FROM BAD HABITS NEVER DIE

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I have a great mom who was really good at teaching me lots of things about life. She taught me to always stand up for myself when the McDonalds workers put onions on my burger, even though I asked for no onions. She taught me that standing out is always better than blending in, even if that means wearing blue eye shadow for four years straight. She taught me that tea doesn’t have any calories as long as it’s green and from Panera, even if it’s 142 ounces and has free refills.

So you see, my mom taught me lots, and she’s half the reason I’ve made it this far in life. But she also taught me that sleeping after an exhausting day is more important than the pesky task of removing your make-up before bed. (Or taking out your contacts – I swear, the woman has been wearing the same contacts for 20 years and has never once removed them. Her eyeballs might be made of steel, there’s no way to know for sure.

Over the last 10 years, I’ve been wearing makeup on a pretty consistent basis (with the exception of that one year in college when I just really gave up on life for a while). I have a deep passionate love for make-up: I love buying it, I love testing new techniques, I love watching tutorials, and I love wearing it. Make-up is truly a magical product, and I’ve spent a large portion of my life applying it to my face, but I still haven’t mastered the “removing” part of wearing make-up.

Everywhere I look (online, in magazines, on Snapchat, once in a cookbook!), there is a new article written about the importance of removing your make-up every single night before bed. I always read them, lecture myself for a few minutes about how I should be nicer to my skin, and vow to take off my make-up that night. If I’m really, really, really lucky, I’ll do it once. Most of the time, I forget the whole situation before I ever consider going to bed.

I know why removing make-up before bed is important, I’ve read the science behind it, and I understand that it’s not very difficult, but that still can’t convince me. It wasn’t until college that I discovered the make-up removing wipes, and they’re a staple in my bathroom now. I use one every single day after I shower and all of my leftover make-up has sufficiently ran down my entire face. I could avoid this situation if I just frickin’ removed my make-up before lying down in bed, but my tired-self is just too stubborn.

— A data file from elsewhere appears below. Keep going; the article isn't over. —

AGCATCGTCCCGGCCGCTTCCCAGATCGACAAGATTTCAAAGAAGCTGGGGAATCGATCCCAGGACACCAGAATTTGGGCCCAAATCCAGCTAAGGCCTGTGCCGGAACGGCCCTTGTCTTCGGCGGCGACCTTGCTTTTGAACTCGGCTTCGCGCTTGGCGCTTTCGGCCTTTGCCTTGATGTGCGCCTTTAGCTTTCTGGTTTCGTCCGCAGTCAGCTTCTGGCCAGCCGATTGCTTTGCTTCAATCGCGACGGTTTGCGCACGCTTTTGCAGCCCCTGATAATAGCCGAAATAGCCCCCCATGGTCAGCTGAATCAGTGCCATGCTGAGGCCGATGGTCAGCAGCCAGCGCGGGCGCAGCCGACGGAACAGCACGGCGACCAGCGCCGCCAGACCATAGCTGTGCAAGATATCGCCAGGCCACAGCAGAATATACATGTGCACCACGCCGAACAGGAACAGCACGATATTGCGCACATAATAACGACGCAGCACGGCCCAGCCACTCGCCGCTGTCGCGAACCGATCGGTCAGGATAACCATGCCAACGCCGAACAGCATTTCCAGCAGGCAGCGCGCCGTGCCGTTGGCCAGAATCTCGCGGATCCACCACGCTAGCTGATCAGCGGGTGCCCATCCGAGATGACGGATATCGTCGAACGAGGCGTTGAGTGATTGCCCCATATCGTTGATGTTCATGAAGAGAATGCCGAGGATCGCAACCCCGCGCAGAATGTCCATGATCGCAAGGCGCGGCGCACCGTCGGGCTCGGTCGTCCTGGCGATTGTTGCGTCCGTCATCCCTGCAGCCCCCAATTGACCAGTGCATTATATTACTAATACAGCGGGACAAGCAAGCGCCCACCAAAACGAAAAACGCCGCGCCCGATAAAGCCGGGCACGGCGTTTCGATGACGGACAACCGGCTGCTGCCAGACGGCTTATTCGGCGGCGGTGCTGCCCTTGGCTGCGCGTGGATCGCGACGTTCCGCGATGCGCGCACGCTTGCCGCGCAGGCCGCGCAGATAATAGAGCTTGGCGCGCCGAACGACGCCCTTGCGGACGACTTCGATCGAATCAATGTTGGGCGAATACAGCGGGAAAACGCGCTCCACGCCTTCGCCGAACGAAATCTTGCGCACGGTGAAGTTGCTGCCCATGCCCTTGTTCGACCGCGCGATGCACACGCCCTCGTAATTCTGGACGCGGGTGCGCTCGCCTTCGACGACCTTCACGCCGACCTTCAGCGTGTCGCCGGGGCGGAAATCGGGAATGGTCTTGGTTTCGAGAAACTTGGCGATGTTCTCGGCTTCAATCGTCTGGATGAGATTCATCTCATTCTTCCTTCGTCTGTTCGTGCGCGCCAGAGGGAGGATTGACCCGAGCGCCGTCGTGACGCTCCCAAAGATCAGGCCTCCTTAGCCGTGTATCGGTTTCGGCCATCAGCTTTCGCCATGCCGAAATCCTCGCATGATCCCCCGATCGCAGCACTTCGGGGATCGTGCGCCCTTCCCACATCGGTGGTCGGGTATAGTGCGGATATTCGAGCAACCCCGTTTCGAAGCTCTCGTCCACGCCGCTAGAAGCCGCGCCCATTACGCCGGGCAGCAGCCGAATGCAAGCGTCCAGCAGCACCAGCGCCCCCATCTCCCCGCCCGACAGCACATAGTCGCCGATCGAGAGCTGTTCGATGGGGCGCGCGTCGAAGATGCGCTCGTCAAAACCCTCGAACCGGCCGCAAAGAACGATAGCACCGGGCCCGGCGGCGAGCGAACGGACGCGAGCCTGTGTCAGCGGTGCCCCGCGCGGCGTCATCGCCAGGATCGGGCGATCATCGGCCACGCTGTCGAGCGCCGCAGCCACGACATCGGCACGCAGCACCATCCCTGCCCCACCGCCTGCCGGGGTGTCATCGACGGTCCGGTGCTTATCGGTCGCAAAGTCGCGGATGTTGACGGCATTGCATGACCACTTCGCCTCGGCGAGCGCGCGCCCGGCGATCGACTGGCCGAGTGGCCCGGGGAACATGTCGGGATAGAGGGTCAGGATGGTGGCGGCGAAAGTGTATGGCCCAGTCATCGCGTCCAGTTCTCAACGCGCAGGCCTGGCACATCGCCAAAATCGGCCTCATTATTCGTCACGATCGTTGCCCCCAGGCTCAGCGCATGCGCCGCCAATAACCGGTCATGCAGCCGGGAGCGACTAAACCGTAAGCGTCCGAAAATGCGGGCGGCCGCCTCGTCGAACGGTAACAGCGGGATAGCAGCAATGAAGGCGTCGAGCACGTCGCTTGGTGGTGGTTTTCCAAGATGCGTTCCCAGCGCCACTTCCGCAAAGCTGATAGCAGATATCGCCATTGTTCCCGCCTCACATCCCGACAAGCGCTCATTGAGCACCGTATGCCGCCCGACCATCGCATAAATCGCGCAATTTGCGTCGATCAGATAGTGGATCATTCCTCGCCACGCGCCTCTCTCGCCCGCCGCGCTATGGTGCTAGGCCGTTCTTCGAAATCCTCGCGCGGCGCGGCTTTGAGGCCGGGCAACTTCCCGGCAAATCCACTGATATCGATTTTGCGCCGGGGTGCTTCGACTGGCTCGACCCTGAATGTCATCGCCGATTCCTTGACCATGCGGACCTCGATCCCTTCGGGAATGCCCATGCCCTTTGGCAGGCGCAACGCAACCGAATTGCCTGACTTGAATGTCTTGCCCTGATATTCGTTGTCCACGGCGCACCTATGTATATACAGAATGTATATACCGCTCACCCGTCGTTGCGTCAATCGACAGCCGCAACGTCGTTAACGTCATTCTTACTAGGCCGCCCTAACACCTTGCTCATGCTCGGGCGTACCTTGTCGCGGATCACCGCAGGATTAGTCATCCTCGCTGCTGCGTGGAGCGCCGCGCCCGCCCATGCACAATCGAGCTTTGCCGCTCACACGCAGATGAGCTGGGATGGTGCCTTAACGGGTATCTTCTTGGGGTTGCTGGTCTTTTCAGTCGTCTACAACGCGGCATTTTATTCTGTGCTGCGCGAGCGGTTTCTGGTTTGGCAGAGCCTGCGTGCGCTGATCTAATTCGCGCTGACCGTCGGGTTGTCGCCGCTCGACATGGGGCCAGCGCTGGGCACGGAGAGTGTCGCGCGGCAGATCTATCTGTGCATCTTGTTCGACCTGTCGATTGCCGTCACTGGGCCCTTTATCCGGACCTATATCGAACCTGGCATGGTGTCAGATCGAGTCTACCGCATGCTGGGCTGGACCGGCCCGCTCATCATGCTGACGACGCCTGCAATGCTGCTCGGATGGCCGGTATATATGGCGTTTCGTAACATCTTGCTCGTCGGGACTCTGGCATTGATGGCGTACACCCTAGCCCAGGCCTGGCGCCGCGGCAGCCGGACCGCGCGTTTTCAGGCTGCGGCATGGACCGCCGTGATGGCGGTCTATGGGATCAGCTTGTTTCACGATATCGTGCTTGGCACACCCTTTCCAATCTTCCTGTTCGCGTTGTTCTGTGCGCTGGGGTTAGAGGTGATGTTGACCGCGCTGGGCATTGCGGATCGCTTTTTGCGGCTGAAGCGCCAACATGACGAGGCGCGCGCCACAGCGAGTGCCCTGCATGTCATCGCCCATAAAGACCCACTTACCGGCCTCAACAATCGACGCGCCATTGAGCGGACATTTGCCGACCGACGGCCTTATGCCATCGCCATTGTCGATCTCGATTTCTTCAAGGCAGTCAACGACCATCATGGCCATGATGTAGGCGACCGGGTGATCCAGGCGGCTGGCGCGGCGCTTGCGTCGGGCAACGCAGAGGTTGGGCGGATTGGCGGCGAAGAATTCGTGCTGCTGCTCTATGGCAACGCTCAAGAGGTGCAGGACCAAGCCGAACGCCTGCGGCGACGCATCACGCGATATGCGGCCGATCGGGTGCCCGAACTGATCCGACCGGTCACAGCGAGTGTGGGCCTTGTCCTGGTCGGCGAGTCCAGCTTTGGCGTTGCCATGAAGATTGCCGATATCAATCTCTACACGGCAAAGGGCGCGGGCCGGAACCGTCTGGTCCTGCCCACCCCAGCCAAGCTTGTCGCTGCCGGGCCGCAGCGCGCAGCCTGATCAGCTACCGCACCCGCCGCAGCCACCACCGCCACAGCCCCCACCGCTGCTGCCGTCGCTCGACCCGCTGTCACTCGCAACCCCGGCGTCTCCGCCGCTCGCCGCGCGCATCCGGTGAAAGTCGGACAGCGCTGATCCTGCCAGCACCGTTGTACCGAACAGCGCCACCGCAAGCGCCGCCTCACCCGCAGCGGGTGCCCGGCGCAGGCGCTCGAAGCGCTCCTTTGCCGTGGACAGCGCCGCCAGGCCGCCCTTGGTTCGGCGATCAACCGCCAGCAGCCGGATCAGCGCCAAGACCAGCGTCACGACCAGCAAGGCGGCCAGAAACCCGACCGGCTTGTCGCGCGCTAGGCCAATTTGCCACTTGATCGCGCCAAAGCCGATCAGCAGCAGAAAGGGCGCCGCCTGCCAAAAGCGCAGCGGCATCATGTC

When 2016 began, I decided that 2016 was going to be the year that I would start taking care of my skin properly. For the first time in my life, I made a New Years Resolution, and I stuck to it (sort of). I made a calendar on my wall, and I forced myself to take my make-up off before bed for 31 days straight. Everyone says that it only takes 21 days to create a habit, so I figured that if I removed my make-up for the entire month of January, then I’d be more than prepared to do it for the rest of the year.

I was wrong. I was so very wrong. I did, in fact, remove my make-up using the handy little make-up wipes before bed every single day in January. I really did do that! Most nights, I just wanted to crawl in bed and forget about my stupid resolution, but the calendar on my wall forced me to do it. I had made what I thought to be a fool-proof plan, and I had to stick to it!

31 days passed, and February knocked on my door. When it came time for me to crawl into bed on the first night of February, that’s exactly what I did. I did not take off my make-up, I did not apply moisturizer before bed, and I did not care that my skin would look old and haggard the next morning.

It’s been almost five months since my make-up removing experiment, and I don’t think I’ve done it since. For five months, I’ve been going to bed with my full face of make-up on. Sometimes I regret it in the morning when my eyes burn from mascara, sometimes I regret it when I can’t stop the eyeliner from running down my cheek in the shower, and sometimes I regret it when I lazily apply more make-up on top of the previous day’s face of make-up. But I’ve never once regretted it enough to actually take it off before bed.

At one point, I even called my mom and complained to her about how lazy I am: “I don’t mind going to the gym, I don’t mind hard work, but for some reason, I cannot force myself to remove my make-up!”

“Oh no. Removing make-up is hard. I’m too tired at night. I’ve never been good at that,” she said.

I’m still hoping that I can someday trick myself into the habit of removing my make-up every night (mostly so my future daughters don’t fall into the same horrible habits as me). But for now, I’ll stick to my mother’s philosophy: nighttime is for sleeping, not for working.

 

Meet Kaelly:

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I’m a recent University of Iowa graduate who just moved out to the Seattle area. I’m an avid reader, adventure addict, and coffee connoisseur. Also, I like to write sometimes: https://kaellywelsh.wordpress.com/

 

 

 

I’m Jen Glantz. I’ve been a published writer for over 13 years, spilling my words into magazines (ranging from style to scuba diving), newspapers, websites and even this one time, a speech, for someone who didn’t speak a word of English. What drives my words, my site, my writing, is the power of relating to people. I find that many people, especially young girls, feel so alone and quite often they feel embarrassed. I want to shatter those feelings! I want them to read what I write and understand that it’s okay to be a little outside of the box, but most importantly, that it is okay to just be who they are.

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